As you know, I strongly believe that balanced scorecard (BSC) technology is a must to ensure that you achieve your balanced scorecard objectives (including measuring your progress with strategy execution; learning more about how your business works to produce results; managing and improving your business strategy in “real time”; transforming the way people and the elements of the business work together to deliver exceptional business results; and building a strategy-focused organization). In addition, a great BSC application helps streamline your BSC data and commentary collection processes while integrating strategy-critical information in one location, in a way that is visually appealing (don’t discount the importance of this attribute to long-term BSC success!), and is easy to navigate, consume, and interact with. All of these features make your balanced scorecard a resource that is highly valued by everyone in your organization. In my experience, this is the ultimate test your BSC must pass if it is going to achieve the longevity you want for your balanced scorecard.
Even though technology plays a critical role in the success of your BSC, it is important to realize that your balanced scorecard isn’t a technology project. This may sound obvious but you might be surprised to know that, quite often, the implementation and use of an organization’s balanced scorecard becomes more about the BSC application and less about the business reasons for using the BSC in the first place. In the worst case scenarios, organizations select their balanced scorecard indicators to fit with the capabilities of their selected BSC application. When this happens, you can be sure that your BSC has strayed into technology project territory!
As pointed out by some of the readers of my last blog post, a sub-par set of balanced scorecard indicators cannot be saved by even the best BSC application. So, before you even think about selecting and implementing a BSC application, it is critical to be sure that you have selected a great set of indicators that will help you: measure and manage your organization’s success with strategy execution; and allow everyone to learn about your business strategy itself.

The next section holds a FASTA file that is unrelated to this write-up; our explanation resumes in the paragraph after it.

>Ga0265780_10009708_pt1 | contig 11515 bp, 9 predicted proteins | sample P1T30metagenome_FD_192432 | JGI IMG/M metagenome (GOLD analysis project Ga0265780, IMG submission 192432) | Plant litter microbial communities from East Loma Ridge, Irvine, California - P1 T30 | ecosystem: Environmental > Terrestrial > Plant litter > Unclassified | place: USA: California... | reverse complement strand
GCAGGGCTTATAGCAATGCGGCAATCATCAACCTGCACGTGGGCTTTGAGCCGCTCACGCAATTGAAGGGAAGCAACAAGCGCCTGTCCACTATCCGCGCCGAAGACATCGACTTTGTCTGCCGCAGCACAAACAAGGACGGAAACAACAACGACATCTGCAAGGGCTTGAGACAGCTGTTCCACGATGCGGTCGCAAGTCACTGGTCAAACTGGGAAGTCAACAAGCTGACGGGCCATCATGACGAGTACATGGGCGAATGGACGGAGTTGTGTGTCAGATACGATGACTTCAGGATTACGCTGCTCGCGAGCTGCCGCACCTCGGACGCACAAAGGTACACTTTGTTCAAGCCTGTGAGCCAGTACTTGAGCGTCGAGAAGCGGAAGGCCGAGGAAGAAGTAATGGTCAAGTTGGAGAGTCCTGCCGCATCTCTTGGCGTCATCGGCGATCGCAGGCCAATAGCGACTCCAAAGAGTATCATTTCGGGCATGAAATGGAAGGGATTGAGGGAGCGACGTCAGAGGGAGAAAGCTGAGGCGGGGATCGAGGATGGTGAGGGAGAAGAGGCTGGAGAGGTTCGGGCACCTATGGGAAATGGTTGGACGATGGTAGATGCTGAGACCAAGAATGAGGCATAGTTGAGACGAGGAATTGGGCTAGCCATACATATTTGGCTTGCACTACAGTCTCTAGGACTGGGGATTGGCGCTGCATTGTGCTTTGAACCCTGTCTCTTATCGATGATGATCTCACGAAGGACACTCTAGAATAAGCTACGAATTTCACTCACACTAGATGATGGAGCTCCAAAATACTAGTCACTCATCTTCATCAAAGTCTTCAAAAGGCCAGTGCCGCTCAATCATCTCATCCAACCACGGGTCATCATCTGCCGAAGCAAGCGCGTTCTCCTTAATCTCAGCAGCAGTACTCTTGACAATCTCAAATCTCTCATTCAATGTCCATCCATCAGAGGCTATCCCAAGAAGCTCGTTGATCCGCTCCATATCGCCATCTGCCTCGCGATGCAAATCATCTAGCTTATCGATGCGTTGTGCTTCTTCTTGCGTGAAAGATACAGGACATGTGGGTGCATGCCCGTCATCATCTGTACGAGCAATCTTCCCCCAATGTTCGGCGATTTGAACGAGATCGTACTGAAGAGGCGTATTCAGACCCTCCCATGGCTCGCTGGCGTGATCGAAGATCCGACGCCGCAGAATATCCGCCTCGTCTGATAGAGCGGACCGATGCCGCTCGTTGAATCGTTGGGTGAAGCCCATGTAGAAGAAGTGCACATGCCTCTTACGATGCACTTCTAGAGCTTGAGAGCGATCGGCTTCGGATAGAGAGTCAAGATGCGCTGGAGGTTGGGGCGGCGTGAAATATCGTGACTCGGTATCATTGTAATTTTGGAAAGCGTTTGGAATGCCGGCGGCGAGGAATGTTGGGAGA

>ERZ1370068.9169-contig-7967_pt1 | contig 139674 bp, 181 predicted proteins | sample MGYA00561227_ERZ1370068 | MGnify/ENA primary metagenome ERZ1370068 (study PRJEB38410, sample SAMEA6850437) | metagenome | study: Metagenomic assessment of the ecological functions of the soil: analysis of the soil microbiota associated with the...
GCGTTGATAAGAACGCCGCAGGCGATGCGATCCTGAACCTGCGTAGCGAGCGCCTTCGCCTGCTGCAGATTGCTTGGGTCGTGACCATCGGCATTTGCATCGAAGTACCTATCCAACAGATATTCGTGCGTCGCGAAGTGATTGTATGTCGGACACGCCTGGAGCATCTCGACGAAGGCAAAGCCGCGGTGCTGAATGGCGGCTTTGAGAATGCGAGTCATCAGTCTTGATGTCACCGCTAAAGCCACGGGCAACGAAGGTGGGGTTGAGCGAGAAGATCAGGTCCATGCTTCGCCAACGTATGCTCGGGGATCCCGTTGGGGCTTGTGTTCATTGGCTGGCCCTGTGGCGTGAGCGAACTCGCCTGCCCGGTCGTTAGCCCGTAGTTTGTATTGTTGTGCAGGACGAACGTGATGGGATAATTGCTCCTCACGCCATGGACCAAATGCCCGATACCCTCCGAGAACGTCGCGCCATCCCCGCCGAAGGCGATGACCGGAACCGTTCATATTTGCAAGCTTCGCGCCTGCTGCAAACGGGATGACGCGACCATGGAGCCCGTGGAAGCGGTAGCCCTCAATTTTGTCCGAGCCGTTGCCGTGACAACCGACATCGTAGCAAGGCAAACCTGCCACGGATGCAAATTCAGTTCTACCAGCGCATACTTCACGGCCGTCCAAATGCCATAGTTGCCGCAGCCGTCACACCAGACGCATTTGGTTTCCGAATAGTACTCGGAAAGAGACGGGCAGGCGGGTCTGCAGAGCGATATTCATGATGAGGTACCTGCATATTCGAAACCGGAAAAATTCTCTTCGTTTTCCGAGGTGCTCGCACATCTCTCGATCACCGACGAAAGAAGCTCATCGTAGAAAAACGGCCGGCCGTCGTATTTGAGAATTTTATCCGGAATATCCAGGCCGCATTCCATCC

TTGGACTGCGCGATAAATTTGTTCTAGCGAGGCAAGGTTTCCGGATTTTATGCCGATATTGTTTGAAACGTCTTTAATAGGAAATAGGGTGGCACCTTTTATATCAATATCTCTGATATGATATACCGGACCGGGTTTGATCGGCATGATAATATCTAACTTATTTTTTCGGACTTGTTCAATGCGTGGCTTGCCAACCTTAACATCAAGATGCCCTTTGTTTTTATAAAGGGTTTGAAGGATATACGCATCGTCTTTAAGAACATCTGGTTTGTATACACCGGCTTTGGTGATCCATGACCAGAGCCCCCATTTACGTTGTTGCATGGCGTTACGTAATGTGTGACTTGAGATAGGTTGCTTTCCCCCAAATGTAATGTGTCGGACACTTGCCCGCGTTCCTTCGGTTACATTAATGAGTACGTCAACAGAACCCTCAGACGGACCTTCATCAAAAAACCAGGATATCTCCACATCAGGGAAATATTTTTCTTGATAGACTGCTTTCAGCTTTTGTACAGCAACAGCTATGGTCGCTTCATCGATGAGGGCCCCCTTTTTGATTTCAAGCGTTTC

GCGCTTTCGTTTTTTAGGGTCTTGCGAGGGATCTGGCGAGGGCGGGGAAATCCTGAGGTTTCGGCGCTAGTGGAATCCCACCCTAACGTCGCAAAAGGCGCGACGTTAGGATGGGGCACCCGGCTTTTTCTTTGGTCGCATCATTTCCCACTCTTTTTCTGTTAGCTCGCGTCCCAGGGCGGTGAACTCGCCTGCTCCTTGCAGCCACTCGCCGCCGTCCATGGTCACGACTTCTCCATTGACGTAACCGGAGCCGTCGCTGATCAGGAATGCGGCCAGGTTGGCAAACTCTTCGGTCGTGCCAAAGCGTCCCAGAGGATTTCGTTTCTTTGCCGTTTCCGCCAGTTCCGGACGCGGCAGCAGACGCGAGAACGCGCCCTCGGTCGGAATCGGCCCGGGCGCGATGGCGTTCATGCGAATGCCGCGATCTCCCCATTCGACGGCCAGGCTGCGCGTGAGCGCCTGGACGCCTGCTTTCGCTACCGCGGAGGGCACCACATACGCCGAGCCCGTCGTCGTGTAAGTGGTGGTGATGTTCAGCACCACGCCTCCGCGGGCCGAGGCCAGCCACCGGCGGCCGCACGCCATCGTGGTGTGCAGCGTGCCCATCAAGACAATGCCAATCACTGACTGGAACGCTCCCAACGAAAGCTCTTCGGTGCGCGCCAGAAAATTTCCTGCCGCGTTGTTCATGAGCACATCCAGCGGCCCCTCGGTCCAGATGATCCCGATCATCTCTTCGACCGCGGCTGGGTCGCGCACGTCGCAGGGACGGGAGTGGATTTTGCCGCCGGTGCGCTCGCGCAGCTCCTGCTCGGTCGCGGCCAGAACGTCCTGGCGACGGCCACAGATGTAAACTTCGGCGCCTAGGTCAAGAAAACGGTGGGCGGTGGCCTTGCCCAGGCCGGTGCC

Selecting good BSC indicators is both an art and a science and shouldn’t be taken on lightly. However, there are three key criteria that, when followed, almost always lead to the selection of a high quality balanced scorecard indicator set.
(1) The first key to achieving BSC indicator selection success is involving a cross-functional, multi-level group of passionate and knowledgeable business people in the indicator selection process. While it is important to include your data management/decision support people in the indicator selection process, I urge you not to stop there. People all across your organization (from the front line to middle management and above) really know: about your business; what is/isn’t currently measured; what data problems exist; and how data is used in the business areas to make decisions and take action. In addition, these people are in a great position to assess: the relevance of possible BSC indicators; how well they will be understood by employees; and what action different performance results will drive (or not drive) within your organization. Taking this employee team approach to BSC indicator selection is strongly recommended because it will ensure that organizational wisdom, and indicator quality and validity are built into your balanced scorecard right from the start.